Béla Tarr - like András Jeles, Gábor Bódy and others - recognised and portrayed the processes, which started around the turn of the 70s and 80s and led to the downfall of large social groups and the disappearance of certain values, like solidarity. Szabadgyalog (The Outsider, 1980) was a pseudo- documentary with amateur actors. It told the story of a young man who was born on the margins of society, had no family, no safe background but was blessed with great musical talent and sensitivity. His efforts to find his place turn into a series of dismal failures. Panelkapcsolat (The Prefab People, 1982) was based on imagined situations, often found in documentaries, but using professional actors. Using long takes Tarr presented a grotesque picture of life in the pre-fabricated blocks, the financial and spiritual poverty hiding behind a giant poster which advertises social wealth, about the decay and disappearance of human relationships. Őszi almanach (Almanac of Fall, 1984), another film made with professional actors in improvised situations, portrayed human behaviour and interaction; it was about the psychological warfare of five people shut into the same place.
In Kárhozat (Damnation, 1987) Tarr perfected his new approach towards narration. (He had, of course, experimented in his previous films, including a Macbeth, done in one 60-minute take). In this film everything "is over", everything has gone to pieces. In a black and white, rainy, barren landscape the camera moves in seemingly endless takes and shows how Breznyk, an aimless, idle man who is only moved by sex and crime, is totally dehumanised. The "end of the world" atmosphere is strengthened by the image of the (broken) neon sign of the Titanic Nightclub. This sign was also a reminder of the last sentence in Jeles’ film, The First Fling: "the orchestra on the sinking Titanic was playing until the last moment…" There was not a single pitiable or sympathetic character in Damnation. Or perhaps there was - as the camera moves along an endless wall and every now and then, in a passage, one gets a glimpse of a group of poor people with closed faces and empty eyes. Tarr’s next film, also based on László Krasznahorkai’s writings, was the seven and a half hour long Sátántangó (Satantango 1994) in which film-time began to have an independent mythical life - was almost the same as real time - which determined the length and intensity of spending time in space. The almost motionless moving picture established the definitive style of the film. Beyond the unusual treatment of time and space, the film used names which were almost Biblical (Irimias - Jeremiah, Petrina - Peter) and almost Biblical events, like the death of Estike and her (invisible) ascent to heaven. There were other archaic elements (like the bell-ringer, left here from the time of the Turkish occupation, who rings the bells from time to time). Through these motifs the documentary-like story of the doomed people of the community became universal.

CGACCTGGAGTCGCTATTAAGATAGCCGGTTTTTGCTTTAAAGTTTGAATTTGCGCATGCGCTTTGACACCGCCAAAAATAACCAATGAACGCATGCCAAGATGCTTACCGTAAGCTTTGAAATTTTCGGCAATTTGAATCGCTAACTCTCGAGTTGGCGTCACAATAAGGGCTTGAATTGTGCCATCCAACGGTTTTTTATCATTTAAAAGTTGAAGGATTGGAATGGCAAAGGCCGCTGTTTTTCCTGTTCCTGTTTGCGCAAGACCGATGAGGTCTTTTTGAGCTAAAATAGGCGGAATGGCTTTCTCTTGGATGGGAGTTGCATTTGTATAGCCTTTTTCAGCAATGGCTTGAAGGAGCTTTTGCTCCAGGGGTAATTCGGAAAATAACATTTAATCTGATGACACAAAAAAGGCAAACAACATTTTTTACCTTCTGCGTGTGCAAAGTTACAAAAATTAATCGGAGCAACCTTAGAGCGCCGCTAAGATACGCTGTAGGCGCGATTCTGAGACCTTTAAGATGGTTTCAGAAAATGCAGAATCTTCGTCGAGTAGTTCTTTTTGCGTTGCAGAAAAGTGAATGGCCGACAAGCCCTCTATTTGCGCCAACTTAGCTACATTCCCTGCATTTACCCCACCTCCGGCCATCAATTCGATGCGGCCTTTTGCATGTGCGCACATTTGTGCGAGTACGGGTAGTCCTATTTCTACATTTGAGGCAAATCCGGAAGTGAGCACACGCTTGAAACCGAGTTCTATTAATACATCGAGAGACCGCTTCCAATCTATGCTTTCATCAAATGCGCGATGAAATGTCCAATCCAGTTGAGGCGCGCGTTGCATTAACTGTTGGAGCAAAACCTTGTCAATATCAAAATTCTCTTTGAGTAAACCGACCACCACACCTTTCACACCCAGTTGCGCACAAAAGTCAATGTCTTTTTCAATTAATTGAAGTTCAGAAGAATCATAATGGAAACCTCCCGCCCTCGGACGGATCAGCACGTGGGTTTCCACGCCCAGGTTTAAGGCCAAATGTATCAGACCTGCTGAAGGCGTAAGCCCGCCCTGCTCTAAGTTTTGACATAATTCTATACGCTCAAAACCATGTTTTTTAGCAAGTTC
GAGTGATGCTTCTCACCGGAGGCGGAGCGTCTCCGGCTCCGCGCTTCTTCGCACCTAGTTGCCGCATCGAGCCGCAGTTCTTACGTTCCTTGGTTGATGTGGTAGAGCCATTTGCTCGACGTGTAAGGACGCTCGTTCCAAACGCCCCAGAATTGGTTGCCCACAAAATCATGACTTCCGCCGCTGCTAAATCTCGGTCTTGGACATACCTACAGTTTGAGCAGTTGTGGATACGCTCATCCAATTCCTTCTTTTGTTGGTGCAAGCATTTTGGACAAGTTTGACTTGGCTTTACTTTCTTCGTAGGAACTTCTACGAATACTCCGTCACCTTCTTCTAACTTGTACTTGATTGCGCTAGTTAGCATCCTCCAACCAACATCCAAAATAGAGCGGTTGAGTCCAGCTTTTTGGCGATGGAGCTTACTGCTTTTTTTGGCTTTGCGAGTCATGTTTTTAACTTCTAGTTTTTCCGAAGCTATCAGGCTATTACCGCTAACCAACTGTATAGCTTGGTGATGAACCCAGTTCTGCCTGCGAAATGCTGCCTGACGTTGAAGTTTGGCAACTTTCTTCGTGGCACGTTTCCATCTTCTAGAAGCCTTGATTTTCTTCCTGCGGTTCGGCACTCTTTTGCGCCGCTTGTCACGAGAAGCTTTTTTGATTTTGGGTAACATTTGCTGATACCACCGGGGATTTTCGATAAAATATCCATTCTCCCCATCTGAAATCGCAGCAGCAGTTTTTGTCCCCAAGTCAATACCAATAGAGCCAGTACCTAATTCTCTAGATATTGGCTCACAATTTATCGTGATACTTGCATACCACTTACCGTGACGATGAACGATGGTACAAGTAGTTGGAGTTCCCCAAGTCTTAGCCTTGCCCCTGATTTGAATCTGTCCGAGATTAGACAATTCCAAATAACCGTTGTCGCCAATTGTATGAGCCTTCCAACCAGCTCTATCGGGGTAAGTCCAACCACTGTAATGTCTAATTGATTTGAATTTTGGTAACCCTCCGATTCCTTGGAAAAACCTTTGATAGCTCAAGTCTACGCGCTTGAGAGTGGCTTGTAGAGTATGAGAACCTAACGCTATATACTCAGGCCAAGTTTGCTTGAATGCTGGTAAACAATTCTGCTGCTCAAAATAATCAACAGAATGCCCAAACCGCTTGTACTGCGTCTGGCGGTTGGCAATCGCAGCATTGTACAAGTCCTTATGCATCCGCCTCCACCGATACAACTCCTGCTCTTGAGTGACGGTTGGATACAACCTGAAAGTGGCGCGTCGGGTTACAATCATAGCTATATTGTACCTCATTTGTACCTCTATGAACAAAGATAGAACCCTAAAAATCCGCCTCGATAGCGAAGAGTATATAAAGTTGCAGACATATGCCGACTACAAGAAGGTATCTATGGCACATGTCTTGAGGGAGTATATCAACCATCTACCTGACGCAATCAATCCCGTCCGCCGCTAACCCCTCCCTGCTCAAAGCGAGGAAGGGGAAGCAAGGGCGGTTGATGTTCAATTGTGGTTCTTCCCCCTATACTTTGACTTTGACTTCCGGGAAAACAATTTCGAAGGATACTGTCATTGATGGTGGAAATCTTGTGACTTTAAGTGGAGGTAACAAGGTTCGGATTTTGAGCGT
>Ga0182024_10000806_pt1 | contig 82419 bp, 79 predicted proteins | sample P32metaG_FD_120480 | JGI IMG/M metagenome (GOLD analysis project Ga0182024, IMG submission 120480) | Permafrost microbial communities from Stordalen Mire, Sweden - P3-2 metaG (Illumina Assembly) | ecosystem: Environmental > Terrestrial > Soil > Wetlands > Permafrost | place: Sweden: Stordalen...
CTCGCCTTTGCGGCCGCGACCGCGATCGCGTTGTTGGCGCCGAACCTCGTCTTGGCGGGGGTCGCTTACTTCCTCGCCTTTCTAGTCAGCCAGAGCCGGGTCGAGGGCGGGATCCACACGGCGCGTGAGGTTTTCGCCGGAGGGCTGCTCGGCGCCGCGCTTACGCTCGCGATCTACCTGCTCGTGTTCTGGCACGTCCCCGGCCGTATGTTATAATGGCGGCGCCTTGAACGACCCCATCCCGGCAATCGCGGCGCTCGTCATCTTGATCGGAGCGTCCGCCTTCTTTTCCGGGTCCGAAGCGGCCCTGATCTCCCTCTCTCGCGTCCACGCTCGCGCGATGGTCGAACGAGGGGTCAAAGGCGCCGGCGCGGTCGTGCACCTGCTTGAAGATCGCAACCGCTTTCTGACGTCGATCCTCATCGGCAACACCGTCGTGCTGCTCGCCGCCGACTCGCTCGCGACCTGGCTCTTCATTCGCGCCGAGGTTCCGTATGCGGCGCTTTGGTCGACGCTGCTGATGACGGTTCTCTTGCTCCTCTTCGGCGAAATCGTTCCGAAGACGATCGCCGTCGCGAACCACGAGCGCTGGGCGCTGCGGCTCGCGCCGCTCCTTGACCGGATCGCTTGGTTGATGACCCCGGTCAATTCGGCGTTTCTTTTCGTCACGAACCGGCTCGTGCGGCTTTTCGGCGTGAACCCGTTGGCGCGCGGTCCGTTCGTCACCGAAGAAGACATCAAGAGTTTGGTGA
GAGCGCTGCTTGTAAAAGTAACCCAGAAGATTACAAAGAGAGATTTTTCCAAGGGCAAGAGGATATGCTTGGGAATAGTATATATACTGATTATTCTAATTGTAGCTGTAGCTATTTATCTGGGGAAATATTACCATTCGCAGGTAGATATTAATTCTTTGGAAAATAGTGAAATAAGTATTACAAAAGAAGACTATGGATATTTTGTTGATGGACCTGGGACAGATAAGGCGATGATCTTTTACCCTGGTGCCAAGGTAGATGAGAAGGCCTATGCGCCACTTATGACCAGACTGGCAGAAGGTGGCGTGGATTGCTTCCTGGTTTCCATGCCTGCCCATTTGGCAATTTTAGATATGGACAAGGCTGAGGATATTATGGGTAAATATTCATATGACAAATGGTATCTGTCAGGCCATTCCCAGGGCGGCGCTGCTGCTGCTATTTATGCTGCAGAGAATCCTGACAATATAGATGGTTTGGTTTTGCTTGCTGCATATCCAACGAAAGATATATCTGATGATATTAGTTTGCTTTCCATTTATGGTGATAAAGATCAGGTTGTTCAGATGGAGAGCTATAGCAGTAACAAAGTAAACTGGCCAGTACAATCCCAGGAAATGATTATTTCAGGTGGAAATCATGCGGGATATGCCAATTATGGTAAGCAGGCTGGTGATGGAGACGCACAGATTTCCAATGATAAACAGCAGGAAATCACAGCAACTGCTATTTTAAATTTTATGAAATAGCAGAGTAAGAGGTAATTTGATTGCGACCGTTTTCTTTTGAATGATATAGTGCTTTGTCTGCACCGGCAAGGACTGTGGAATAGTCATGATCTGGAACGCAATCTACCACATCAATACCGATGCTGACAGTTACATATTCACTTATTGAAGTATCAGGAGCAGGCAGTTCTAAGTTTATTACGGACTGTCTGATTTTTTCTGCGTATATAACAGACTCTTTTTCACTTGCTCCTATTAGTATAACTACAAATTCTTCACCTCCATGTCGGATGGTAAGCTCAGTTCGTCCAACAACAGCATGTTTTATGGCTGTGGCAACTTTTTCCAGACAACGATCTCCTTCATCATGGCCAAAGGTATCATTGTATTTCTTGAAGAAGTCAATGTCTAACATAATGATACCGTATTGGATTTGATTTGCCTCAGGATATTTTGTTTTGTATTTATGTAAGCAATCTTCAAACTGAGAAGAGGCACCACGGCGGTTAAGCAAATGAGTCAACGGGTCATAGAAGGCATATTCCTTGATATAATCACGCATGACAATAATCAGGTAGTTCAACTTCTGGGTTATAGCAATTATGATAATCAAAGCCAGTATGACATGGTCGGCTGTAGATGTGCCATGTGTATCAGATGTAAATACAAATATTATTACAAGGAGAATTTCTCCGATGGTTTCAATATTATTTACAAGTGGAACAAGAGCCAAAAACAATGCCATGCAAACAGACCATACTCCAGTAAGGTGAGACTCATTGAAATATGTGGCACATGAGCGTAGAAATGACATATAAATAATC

While Béla Tarr wanted to show us how people lived on the margins of society, György Fehér - whilst treating time and space in a similar way - led the viewer into the human soul and the processes taking place there. In Szürkület (Twilight, 1989) two different types of investigation collided, in Szenvedély (Passion) three people were engaged in an erotic battle.